Congressional Research Service Reports: Jan. 12, 2015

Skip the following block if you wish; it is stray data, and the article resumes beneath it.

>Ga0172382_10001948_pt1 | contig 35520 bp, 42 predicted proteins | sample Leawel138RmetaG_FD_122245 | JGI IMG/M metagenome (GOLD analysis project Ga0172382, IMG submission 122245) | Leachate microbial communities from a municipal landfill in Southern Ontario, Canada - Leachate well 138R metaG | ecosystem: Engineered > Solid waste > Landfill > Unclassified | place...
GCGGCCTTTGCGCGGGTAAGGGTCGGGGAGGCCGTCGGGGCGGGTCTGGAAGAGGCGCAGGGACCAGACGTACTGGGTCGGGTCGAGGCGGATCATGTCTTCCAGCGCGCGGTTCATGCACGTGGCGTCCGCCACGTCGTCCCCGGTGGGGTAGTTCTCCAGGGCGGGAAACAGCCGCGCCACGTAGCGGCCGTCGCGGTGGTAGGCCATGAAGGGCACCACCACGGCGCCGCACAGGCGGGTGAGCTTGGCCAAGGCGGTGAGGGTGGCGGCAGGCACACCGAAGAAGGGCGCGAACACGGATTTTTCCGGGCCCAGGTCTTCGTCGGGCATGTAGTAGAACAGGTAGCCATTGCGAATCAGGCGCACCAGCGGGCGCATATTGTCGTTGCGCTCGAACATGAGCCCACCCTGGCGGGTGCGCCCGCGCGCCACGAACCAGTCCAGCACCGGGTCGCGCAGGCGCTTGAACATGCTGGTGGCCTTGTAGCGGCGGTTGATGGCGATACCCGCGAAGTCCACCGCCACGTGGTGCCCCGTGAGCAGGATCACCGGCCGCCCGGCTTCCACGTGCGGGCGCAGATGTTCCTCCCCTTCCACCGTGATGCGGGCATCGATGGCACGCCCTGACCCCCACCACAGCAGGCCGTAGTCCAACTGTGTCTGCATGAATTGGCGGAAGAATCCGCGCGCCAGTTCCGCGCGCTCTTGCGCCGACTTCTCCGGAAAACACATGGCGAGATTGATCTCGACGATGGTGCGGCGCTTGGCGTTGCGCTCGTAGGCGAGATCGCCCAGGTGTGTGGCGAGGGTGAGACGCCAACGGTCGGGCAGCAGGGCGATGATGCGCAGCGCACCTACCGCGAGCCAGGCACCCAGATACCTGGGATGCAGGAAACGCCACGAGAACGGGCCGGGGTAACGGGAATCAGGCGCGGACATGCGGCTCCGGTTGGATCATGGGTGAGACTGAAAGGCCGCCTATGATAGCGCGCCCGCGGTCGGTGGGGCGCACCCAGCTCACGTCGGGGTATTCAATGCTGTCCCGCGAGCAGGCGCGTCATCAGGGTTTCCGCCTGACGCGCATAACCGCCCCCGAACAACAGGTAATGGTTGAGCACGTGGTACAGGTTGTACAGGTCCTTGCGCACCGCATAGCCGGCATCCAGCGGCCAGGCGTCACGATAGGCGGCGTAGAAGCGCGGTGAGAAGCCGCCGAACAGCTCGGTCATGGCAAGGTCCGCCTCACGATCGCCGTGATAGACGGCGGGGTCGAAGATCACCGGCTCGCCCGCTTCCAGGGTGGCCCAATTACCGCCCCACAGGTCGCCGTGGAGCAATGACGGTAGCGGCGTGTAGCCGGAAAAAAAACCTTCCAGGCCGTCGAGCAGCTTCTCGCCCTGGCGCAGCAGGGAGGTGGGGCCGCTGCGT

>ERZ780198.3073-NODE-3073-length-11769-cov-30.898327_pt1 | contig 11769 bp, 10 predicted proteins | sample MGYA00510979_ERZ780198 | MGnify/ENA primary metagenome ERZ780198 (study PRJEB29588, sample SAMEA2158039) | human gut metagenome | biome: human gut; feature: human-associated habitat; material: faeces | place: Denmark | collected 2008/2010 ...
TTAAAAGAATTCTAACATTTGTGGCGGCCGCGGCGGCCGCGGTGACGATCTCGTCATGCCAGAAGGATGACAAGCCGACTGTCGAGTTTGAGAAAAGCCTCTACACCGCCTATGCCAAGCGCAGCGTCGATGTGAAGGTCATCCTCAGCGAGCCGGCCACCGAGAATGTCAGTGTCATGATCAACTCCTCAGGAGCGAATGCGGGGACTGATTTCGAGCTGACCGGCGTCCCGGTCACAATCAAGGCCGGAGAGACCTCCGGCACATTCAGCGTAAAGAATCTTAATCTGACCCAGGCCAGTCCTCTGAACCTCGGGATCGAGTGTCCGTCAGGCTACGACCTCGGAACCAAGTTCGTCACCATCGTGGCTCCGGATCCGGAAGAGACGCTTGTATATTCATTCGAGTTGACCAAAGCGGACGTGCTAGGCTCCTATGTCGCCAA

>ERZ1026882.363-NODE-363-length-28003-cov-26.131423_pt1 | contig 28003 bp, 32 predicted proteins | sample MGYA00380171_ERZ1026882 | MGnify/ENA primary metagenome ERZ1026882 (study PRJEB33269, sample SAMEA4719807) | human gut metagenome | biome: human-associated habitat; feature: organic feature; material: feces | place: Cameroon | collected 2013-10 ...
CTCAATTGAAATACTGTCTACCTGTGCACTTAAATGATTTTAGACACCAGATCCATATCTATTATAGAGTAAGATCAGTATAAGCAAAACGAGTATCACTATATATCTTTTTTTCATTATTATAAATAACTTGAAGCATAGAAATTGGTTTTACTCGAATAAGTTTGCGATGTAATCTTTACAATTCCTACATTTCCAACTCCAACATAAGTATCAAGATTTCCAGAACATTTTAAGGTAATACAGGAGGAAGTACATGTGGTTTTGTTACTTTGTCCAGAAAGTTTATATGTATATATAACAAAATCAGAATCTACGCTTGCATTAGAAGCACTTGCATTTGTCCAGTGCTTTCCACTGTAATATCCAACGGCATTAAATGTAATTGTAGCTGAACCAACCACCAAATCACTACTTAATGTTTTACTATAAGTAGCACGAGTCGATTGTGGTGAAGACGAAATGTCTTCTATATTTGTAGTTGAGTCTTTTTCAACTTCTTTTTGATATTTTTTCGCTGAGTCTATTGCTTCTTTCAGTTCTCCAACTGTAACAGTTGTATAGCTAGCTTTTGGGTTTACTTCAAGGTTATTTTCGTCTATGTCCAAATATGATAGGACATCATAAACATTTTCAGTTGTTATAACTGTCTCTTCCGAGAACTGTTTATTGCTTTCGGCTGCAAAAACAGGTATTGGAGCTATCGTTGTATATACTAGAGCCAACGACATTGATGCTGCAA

Congress has maintained significant interest in neighboring Mexico, a close ally and top trade partner whose political and economic situation has significant ramifications for the United States. President Enrique Pe?a Nieto of the centrist Institutional Revolutionary Party (PRI) assumed the Mexican presidency on December 1, 2012, after 12 years of rule by the conservative National Action Party (PAN). Pe?a Nieto has enacted structural reforms and bolstered economic relations with the United States, but observers maintain he has mishandled recent high-profile human rights cases and allegations of a conflict of interest between his wife and a government contractor. President Pe?a Nieto's first two years in office have brought mixed results for Mexico. During 2013, Pe?a Nieto's 'Pact for Mexico' agreement with the PAN and leftist Party of the Democratic Revolution (PRD) facilitated the passage of significant financial, education, telecommunications, and energy reforms. Still, the economy faltered (GDP growth fell from 3.7% in 2012 to 1.2% in 2013) and some types of violent crime-including kidnapping and extortion- increased. Implementation of the reforms began in 2014, but has been overshadowed by the government's inability to resolve a case involving 43 students who were forcibly abducted from Guerrero in September. Local and state officials' alleged complicity in the forced disappearance- and likely murder-of the students, as well as federal mishandling of the investigation, have been widely criticized and sparked ongoing protests.